Today Is Japanese Tea Day. Here’s How I Built a Meditative Tea Ritual With Japanese Sencha.

Most people think of today as Halloween. It is, but October the 31st is also another special day: Japanese Tea Day.

Living here in the San Francisco Bay Area, there’s a lot of amazing opportunities to experience Japanese culture. The Japanese Tea Garden in Golden Gate Park, of course, stands out. I also recently stayed at the Hotel Kabuki in Japantown, and I love visiting tea places like Boba Guys.

That’s why I was excited when Upton Tea Imports reached out and asked if they could send me some teas to try for Japanese Tea Day.

Their little tins of loose-leaf tea have fast become part of my afternoon ritual. 

Upton Tea sources teas from all over the world, importing them and selling them in the United States. Their tea samples include teas like sencha, Yamato, and various matcha green teas.

I’ll admit that I’m not exactly an authority on tea, even though I love drinking it. I was a little perplexed when my Upton teas came not with traditional bags, but with a unique paper filter that you skewer with a tiny plastic sword and place over your tea cup!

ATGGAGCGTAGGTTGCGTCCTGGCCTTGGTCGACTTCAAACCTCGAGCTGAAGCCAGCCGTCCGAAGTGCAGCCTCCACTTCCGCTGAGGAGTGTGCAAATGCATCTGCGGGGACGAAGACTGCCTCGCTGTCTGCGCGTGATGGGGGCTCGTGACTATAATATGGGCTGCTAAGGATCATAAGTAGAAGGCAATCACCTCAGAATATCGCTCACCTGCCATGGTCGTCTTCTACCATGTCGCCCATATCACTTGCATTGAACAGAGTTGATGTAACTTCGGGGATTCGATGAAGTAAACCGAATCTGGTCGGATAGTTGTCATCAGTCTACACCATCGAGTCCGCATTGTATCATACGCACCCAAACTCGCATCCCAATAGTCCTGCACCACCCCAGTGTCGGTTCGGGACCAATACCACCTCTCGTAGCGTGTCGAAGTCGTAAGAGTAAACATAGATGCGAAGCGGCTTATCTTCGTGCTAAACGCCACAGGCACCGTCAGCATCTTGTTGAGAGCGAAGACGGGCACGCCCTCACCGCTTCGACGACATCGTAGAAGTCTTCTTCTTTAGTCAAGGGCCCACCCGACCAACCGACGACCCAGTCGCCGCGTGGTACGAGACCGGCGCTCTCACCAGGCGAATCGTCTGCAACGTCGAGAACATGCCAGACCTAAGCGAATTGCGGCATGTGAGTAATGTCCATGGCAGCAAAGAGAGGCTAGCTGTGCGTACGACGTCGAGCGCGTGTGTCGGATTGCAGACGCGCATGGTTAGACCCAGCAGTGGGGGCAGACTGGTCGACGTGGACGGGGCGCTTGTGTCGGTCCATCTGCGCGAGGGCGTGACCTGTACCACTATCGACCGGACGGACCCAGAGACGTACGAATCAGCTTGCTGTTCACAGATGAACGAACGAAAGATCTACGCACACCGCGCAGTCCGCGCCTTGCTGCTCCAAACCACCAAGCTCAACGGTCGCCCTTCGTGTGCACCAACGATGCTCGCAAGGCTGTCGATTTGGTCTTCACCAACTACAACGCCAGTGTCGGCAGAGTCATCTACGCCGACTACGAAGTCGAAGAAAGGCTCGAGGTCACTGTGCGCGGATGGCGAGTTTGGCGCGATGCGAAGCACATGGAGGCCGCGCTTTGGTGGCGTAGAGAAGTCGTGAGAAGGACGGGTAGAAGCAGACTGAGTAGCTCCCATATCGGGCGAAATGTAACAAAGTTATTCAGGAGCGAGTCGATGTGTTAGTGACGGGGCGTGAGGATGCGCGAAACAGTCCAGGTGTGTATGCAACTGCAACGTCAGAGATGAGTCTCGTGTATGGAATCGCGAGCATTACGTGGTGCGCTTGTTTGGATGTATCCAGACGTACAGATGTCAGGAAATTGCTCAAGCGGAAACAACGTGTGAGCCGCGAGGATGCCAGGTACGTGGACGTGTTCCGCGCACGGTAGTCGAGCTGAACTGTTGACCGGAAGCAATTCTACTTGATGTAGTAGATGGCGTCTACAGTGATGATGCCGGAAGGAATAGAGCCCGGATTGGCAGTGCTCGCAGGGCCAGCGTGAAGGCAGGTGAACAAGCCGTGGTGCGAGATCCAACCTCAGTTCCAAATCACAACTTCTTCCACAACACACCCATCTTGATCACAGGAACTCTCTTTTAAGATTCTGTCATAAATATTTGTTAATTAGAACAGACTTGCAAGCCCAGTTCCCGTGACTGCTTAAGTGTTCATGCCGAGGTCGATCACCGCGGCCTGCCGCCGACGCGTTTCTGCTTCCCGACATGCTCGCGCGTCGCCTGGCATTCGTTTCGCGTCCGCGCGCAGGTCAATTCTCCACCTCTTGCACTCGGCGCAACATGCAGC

But after brewing these teas for a couple weeks, I’ve really enjoyed the hands-on aspect of the process. There’s something meditative about carefully measuring out tea leaves from a little metal tin, filling up the filter, pouring in boiling water, and savoring the resulting emerald-green brew.

The teas I tried in my sampler all taste fresh and delicious, with a deep astringency (especially when I forget and brew them for too long!) and bright, green grass notes. I like the Japanese Sencha especially.

Brewing these loose-leaf teas is also an exercise in accepting imperfection. I usually end up with a couple little tea grains in the bottom of my cup, which actually feels like it makes the experience of drinking the teas that much more authentic and tactile.

No, I won’t be performing a traditional Japanese tea ritual any time soon. But I’ve built my own afternoon ritual around enjoying these teas. 

Drinking them definitely isn’t as simple as plopping a Lipton tea bag into a cup of steaming water and hoping for the best. But again, that’s kind of the point. Drinking real loose-lea tea is a nice chance to slow down, focus on something that’s a bit meditative, and enjoy a warming drink as our Bay Area weather turns chilly.

I’ll definitely continue brewing these teas far beyond Japanese Tea Day. If you want to create your own tea ritual, check out the Upton Tea Imports website for loads of different tea sampler sets, both from Japan and beyond.

Thomas Smith

Thomas Smith is a food and travel photographer and writer based in the San Francisco Bay Area. His photographic work routinely appears in publications including Food and Wine, Conde Nast Traveler, and the New York Times and his writing appears in IEEE Spectrum, SFGate, the Bold Italic and more. Smith holds a degree in Cognitive Science (Neuroscience) and Anthropology from the Johns Hopkins University.


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